Mr. Ščobák carries this approach wholeheartedly into the halls of the Karolina Club, a simple dance studio located on the premises of a youth centre not far from the Slovak parliament building. The couples range in age and level, and meet once a week to rehearse square dancing's complicated system of steps and patterns. Newer members are encouraged to wear name tags so everyone can get to know them.

"So many couples have gotten married, or even had children, as a result of meeting at the Karolina Club," Mr. Ščobák says with a smile. "Even I met my wife here."

A few times a year, the club holds special square dancing parties, like Hawaii Night, when everyone comes dressed in a costume. The members also often travel to performances together.

"I'm a very, very basic beginner," club president Katarína Benková said, "but I'm president because the people and the dancing are so much fun."

On the occasion this writer observed the lesson, the club was rehearsing for a meeting with the Banská Bystrica square dance club that coming weekend. Like any good teacher, Mr. Ščobák sat silently and observed at first, but soon jumped up to give one couple some individual instruction.

"Square dancing is actually more technical in Europe, where we dance by definition," Mr. Ščobák said, "compared to America, where it's more common to dance by standard position. For example, the "rollaway" calls for the person on the right, whether a man or a woman, to trade positions with their partner by rolling 360 degrees in front of them. But in America, it would always be the woman who rolls away, unless the caller specifically instructs otherwise."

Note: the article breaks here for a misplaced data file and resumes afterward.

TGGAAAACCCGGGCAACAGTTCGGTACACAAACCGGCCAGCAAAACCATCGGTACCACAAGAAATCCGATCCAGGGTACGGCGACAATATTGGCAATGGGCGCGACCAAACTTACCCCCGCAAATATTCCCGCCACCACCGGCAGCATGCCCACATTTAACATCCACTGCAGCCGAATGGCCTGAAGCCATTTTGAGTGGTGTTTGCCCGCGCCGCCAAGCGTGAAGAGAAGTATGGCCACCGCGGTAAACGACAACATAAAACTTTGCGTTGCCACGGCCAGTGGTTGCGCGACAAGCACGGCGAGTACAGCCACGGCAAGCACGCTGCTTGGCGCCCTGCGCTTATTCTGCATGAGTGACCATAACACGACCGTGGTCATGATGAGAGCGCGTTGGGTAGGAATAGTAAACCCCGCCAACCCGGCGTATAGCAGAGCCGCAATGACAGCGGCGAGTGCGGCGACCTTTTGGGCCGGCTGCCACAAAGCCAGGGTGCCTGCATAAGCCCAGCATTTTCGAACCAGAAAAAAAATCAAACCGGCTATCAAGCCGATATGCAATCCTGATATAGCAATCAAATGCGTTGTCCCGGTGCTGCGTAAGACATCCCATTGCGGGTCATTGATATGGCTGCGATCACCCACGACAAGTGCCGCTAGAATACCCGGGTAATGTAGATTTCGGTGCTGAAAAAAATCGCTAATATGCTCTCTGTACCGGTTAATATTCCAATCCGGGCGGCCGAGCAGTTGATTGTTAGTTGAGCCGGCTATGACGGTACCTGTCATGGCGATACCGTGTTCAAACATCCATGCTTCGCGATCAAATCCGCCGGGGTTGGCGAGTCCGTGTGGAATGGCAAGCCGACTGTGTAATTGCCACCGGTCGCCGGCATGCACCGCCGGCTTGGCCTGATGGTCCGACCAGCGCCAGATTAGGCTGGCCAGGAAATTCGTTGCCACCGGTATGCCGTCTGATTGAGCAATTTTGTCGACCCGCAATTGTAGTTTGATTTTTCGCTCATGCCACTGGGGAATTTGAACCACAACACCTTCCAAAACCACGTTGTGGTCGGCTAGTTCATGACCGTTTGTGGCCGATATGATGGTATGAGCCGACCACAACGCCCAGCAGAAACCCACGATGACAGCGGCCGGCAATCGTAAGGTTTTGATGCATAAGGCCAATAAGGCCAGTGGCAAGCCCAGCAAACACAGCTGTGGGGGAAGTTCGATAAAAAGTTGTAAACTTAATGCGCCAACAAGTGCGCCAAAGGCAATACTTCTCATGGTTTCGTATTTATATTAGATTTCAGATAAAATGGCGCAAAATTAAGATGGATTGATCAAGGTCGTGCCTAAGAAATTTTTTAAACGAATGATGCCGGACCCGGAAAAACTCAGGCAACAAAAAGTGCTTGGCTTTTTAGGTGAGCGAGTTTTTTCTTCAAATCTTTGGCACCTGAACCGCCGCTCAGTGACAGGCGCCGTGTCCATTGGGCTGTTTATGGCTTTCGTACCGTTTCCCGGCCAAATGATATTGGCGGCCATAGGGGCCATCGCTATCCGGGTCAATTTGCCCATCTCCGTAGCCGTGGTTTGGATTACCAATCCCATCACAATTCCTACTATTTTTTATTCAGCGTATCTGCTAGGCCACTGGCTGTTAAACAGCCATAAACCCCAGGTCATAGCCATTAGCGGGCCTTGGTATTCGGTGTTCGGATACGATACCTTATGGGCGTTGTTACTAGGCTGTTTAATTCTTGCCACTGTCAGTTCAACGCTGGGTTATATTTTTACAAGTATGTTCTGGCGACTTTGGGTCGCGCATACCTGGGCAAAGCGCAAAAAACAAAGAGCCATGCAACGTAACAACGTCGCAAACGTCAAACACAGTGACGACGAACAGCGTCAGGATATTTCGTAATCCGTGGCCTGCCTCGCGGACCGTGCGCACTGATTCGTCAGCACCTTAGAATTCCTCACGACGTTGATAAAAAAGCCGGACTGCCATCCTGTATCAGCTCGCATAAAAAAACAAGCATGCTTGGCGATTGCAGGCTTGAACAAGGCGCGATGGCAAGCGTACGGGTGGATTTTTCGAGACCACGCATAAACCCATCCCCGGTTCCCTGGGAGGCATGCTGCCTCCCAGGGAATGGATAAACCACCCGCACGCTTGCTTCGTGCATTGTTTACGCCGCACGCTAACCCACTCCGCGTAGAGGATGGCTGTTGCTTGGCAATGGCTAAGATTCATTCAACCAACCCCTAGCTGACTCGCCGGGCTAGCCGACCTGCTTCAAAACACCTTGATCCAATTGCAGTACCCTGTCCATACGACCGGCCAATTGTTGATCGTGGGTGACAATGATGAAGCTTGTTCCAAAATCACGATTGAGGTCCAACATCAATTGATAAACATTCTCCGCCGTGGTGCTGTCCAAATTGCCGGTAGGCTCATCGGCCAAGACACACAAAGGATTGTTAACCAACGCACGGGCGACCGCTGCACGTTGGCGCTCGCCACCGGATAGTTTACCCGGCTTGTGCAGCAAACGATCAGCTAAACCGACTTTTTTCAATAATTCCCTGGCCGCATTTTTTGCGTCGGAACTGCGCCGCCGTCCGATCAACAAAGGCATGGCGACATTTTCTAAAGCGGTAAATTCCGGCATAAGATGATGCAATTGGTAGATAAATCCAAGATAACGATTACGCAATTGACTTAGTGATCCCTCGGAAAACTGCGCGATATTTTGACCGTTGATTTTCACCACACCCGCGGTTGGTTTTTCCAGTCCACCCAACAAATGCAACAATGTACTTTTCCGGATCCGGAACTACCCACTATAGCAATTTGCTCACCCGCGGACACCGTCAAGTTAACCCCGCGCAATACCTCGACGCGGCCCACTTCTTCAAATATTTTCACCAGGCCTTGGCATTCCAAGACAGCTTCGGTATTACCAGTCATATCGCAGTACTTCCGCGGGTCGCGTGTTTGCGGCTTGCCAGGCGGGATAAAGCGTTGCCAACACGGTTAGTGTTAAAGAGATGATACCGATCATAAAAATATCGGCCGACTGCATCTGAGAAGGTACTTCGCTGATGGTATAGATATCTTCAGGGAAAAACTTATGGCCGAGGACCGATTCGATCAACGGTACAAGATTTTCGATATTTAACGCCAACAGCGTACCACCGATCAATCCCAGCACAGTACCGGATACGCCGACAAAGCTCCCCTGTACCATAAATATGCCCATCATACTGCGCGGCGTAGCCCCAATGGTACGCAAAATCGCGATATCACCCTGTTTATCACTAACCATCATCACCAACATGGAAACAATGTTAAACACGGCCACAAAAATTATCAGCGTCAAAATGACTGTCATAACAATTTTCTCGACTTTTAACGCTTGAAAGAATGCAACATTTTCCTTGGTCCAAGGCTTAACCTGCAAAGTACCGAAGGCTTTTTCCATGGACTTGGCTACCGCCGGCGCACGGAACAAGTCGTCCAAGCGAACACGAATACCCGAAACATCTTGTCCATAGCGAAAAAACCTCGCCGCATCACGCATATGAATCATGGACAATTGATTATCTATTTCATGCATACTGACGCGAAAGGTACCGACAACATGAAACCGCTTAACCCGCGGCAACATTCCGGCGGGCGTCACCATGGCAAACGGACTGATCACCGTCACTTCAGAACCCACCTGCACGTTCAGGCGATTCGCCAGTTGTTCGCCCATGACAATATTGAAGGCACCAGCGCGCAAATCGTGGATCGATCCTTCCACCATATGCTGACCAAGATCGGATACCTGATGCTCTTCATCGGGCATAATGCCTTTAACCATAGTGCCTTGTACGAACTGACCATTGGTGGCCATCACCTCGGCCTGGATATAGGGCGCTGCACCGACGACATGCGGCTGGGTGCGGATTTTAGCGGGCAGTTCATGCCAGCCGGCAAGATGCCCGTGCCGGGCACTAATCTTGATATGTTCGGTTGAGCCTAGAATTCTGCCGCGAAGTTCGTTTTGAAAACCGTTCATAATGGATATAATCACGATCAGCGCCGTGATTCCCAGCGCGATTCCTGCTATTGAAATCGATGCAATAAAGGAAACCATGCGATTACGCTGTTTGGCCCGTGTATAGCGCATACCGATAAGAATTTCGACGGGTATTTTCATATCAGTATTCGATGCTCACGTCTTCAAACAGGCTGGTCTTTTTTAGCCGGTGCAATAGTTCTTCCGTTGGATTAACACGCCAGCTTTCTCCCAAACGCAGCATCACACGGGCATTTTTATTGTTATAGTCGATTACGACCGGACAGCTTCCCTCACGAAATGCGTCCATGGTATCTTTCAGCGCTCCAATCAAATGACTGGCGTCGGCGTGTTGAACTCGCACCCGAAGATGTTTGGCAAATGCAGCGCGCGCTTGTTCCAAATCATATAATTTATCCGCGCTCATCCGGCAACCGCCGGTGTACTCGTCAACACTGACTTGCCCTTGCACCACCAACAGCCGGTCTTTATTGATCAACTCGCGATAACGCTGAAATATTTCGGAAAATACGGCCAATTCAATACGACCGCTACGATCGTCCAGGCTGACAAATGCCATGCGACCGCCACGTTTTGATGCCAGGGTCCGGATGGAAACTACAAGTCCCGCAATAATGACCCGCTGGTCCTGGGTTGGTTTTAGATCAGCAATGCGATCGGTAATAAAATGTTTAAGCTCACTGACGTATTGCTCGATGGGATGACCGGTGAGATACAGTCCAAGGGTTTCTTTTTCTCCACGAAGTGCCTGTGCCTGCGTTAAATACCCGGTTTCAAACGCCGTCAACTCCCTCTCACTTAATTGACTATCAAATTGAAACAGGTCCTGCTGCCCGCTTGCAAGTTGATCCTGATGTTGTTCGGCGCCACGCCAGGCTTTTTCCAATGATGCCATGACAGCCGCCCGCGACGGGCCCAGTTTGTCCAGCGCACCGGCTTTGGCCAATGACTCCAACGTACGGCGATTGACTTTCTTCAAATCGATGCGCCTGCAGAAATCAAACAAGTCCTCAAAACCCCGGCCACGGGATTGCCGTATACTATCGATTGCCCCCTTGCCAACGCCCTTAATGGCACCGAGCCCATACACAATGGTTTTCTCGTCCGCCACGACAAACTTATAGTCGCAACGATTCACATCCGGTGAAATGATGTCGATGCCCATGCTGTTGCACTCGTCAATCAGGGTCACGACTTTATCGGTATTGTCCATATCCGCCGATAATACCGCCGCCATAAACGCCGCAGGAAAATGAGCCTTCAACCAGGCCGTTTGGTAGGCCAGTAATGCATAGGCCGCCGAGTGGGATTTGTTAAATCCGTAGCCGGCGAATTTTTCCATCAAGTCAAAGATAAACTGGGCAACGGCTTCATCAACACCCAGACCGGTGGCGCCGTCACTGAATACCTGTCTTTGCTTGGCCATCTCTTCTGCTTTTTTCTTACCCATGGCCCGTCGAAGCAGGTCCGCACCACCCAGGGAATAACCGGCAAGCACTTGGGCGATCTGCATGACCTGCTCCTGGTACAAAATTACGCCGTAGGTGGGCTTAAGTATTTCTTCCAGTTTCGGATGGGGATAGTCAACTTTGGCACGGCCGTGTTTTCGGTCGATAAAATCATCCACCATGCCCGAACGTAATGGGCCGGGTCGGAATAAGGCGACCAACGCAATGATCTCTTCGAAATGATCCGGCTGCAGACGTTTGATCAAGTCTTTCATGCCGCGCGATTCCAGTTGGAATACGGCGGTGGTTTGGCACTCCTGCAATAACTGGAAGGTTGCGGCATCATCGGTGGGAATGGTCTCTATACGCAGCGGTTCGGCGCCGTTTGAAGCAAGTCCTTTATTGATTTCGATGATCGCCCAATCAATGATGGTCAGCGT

A few more attempts and a bunch of laughs later, and everything at the rehearsal was back in full swing.

After seeing Slovaks square dance, perhaps the next biggest surprise was watching them dance to tunes like Jingle Bell Rock and Don't Be Stupid by Shania Twain, rather than the country music usually played at American square dance gatherings.

"We like to use anything with a good rhythm, then just call square dance moves on top of it," Ščobák said.

Any member who made a wrong turn or fell behind was simply helped and greeted with a kind smile and a laugh.

Though still weeks away, many of the clubs members expressed excitement about the first Sunday in May, when the Club traditionally gets dressed in colorful costumes and dances as a group on Primate Square in Bratislava.

For some people, this is what persuaded them to join the club in the first place.

"I decided to start square dancing five years ago after seeing the club's demonstration on Primate Square," Mária Maderová, a club member, said in between laughs. "I like country music and English, so I wanted to try. It's difficult to remember all the steps, but I really enjoy it!"

For more information about the Karolina Square Dance Club, visit www.karolina.sk or contact Jiří Ščobák at 0903/753-694.